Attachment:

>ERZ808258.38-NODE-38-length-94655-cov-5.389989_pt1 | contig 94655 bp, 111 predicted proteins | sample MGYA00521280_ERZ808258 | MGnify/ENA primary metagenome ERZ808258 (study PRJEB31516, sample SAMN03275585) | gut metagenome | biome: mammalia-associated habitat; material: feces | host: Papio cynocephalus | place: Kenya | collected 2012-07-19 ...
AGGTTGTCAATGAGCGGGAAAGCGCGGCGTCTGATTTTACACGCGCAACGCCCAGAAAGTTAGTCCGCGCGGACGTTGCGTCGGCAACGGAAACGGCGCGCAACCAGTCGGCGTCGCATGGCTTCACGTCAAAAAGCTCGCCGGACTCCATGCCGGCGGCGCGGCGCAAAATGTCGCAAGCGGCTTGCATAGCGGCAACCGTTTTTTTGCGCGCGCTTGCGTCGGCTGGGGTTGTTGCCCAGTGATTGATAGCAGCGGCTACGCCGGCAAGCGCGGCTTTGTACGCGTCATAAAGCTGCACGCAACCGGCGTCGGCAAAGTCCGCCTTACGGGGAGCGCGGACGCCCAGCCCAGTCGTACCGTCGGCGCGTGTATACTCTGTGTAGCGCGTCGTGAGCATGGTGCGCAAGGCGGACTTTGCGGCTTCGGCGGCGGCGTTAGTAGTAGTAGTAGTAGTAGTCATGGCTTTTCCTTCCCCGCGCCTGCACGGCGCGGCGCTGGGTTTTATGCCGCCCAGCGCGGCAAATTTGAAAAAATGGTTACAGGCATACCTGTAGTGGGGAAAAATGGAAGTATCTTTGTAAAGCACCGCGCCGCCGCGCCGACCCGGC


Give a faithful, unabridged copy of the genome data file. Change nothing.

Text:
>ERZ808258.38-NODE-38-length-94655-cov-5.389989_pt1 | contig 94655 bp, 111 predicted proteins | sample MGYA00521280_ERZ808258 | MGnify/ENA primary metagenome ERZ808258 (study PRJEB31516, sample SAMN03275585) | gut metagenome | biome: mammalia-associated habitat; material: feces | host: Papio cynocephalus | place: Kenya | collected 2012-07-19 ...
AGGTTGTCAATGAGCGGGAAAGCGCGGCGTCTGATTTTACACGCGCAACGCCCAGAAAGTTAGTCCGCGCGGACGTTGCGTCGGCAACGGAAACGGCGCGCAACCAGTCGGCGTCGCATGGCTTCACGTCAAAAAGCTCGCCGGACTCCATGCCGGCGGCGCGGCGCAAAATGTCGCAAGCGGCTTGCATAGCGGCAACCGTTTTTTTGCGCGCGCTTGCGTCGGCTGGGGTTGTTGCCCAGTGATTGATAGCAGCGGCTACGCCGGCAAGCGCGGCTTTGTACGCGTCATAAAGCTGCACGCAACCGGCGTCGGCAAAGTCCGCCTTACGGGGAGCGCGGACGCCCAGCCCAGTCGTACCGTCGGCGCGTGTATACTCTGTGTAGCGCGTCGTGAGCATGGTGCGCAAGGCGGACTTTGCGGCTTCGGCGGCGGCGTTAGTAGTAGTAGTAGTAGTAGTCATGGCTTTTCCTTCCCCGCGCCTGCACGGCGCGGCGCTGGGTTTTATGCCGCCCAGCGCGGCAAATTTGAAAAAATGGTTACAGGCATACCTGTAGTGGGGAAAAATGGAAGTATCTTTGTAAAGCACCGCGCCGCCGCGCCGACCCGGC